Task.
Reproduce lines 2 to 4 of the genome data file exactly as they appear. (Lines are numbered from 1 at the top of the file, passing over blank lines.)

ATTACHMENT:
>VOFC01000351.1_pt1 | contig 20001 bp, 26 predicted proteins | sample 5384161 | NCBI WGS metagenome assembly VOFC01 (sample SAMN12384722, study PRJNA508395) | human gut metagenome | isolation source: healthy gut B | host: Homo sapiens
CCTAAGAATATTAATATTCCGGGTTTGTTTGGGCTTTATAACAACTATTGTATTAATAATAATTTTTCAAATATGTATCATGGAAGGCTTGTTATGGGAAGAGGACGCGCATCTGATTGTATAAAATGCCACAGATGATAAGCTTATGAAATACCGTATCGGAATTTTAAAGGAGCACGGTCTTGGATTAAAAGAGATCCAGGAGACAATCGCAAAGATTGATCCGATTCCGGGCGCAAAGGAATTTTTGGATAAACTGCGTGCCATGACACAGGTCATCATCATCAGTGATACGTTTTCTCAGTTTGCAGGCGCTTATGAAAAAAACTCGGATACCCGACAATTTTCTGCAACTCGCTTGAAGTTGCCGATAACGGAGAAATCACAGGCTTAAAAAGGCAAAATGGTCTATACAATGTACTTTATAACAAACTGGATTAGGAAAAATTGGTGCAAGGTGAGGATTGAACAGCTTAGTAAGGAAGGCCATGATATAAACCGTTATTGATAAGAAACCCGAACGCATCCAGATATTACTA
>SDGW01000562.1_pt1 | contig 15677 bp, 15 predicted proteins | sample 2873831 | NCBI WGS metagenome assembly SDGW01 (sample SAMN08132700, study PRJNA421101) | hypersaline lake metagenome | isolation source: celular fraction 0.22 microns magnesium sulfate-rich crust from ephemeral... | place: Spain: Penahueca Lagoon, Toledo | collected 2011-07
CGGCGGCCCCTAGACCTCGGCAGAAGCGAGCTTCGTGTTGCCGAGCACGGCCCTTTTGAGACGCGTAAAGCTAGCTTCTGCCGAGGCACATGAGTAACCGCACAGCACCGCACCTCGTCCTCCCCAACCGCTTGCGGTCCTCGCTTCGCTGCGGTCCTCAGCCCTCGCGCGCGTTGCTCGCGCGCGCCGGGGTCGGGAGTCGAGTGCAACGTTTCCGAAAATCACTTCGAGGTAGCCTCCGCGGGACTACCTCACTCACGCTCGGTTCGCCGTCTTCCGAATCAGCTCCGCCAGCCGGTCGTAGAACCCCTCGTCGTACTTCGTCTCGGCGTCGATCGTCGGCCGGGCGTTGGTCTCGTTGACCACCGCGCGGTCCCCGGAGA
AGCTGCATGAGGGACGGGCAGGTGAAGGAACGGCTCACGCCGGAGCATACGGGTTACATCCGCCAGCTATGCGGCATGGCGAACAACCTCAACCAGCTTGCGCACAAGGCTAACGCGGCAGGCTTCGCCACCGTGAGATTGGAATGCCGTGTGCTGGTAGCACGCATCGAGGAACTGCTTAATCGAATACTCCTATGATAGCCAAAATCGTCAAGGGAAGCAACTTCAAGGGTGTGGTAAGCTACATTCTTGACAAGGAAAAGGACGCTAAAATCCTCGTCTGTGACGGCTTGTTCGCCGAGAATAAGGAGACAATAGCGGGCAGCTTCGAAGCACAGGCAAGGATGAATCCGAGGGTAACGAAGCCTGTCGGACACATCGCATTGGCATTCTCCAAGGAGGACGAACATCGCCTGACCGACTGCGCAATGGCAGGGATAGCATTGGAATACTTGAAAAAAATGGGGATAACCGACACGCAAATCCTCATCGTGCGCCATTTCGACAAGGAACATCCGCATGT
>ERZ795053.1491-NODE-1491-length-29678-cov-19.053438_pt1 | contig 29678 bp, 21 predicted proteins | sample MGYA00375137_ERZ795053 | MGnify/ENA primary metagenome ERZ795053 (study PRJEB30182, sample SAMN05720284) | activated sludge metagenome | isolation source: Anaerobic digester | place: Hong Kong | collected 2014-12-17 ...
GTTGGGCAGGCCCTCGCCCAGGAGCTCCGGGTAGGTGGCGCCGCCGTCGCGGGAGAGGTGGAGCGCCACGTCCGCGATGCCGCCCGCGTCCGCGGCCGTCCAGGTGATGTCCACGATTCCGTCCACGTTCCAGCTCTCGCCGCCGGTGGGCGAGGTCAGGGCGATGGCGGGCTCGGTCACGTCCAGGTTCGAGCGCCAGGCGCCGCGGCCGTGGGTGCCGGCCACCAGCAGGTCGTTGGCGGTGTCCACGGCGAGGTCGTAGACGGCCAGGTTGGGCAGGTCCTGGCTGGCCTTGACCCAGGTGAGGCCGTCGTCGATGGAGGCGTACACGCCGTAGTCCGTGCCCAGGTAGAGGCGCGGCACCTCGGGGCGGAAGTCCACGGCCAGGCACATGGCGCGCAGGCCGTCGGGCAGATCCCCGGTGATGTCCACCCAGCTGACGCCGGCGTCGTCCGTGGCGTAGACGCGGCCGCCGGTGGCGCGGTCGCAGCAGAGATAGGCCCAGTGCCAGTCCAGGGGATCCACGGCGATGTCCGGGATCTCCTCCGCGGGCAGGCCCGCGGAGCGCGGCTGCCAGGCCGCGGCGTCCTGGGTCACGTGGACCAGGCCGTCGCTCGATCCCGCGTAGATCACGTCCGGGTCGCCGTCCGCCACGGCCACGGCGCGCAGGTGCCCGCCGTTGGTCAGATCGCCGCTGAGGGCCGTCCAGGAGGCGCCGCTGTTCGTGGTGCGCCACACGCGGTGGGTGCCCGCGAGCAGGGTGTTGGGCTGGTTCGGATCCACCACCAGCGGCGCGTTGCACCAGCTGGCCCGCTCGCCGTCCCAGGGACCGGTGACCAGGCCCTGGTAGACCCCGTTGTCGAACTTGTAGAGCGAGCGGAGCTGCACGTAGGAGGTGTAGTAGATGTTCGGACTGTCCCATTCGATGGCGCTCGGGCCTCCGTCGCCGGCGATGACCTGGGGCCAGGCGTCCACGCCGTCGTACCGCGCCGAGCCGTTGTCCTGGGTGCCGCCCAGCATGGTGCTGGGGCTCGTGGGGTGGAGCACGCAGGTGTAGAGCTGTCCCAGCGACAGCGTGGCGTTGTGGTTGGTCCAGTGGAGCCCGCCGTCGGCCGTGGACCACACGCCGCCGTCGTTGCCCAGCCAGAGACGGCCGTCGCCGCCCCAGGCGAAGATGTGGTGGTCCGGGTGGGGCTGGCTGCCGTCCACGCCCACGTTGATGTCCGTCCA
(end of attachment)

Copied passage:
CCTAAGAATATTAATATTCCGGGTTTGTTTGGGCTTTATAACAACTATTGTATTAATAATAATTTTTCAAATATGTATCATGGAAGGCTTGTTATGGGAAGAGGACGCGCATCTGATTGTATAAAATGCCACAGATGATAAGCTTATGAAATACCGTATCGGAATTTTAAAGGAGCACGGTCTTGGATTAAAAGAGATCCAGGAGACAATCGCAAAGATTGATCCGATTCCGGGCGCAAAGGAATTTTTGGATAAACTGCGTGCCATGACACAGGTCATCATCATCAGTGATACGTTTTCTCAGTTTGCAGGCGCTTATGAAAAAAACTCGGATACCCGACAATTTTCTGCAACTCGCTTGAAGTTGCCGATAACGGAGAAATCACAGGCTTAAAAAGGCAAAATGGTCTATACAATGTACTTTATAACAAACTGGATTAGGAAAAATTGGTGCAAGGTGAGGATTGAACAGCTTAGTAAGGAAGGCCATGATATAAACCGTTATTGATAAGAAACCCGAACGCATCCAGATATTACTA
>SDGW01000562.1_pt1 | contig 15677 bp, 15 predicted proteins | sample 2873831 | NCBI WGS metagenome assembly SDGW01 (sample SAMN08132700, study PRJNA421101) | hypersaline lake metagenome | isolation source: celular fraction 0.22 microns magnesium sulfate-rich crust from ephemeral... | place: Spain: Penahueca Lagoon, Toledo | collected 2011-07
CGGCGGCCCCTAGACCTCGGCAGAAGCGAGCTTCGTGTTGCCGAGCACGGCCCTTTTGAGACGCGTAAAGCTAGCTTCTGCCGAGGCACATGAGTAACCGCACAGCACCGCACCTCGTCCTCCCCAACCGCTTGCGGTCCTCGCTTCGCTGCGGTCCTCAGCCCTCGCGCGCGTTGCTCGCGCGCGCCGGGGTCGGGAGTCGAGTGCAACGTTTCCGAAAATCACTTCGAGGTAGCCTCCGCGGGACTACCTCACTCACGCTCGGTTCGCCGTCTTCCGAATCAGCTCCGCCAGCCGGTCGTAGAACCCCTCGTCGTACTTCGTCTCGGCGTCGATCGTCGGCCGGGCGTTGGTCTCGTTGACCACCGCGCGGTCCCCGGAGA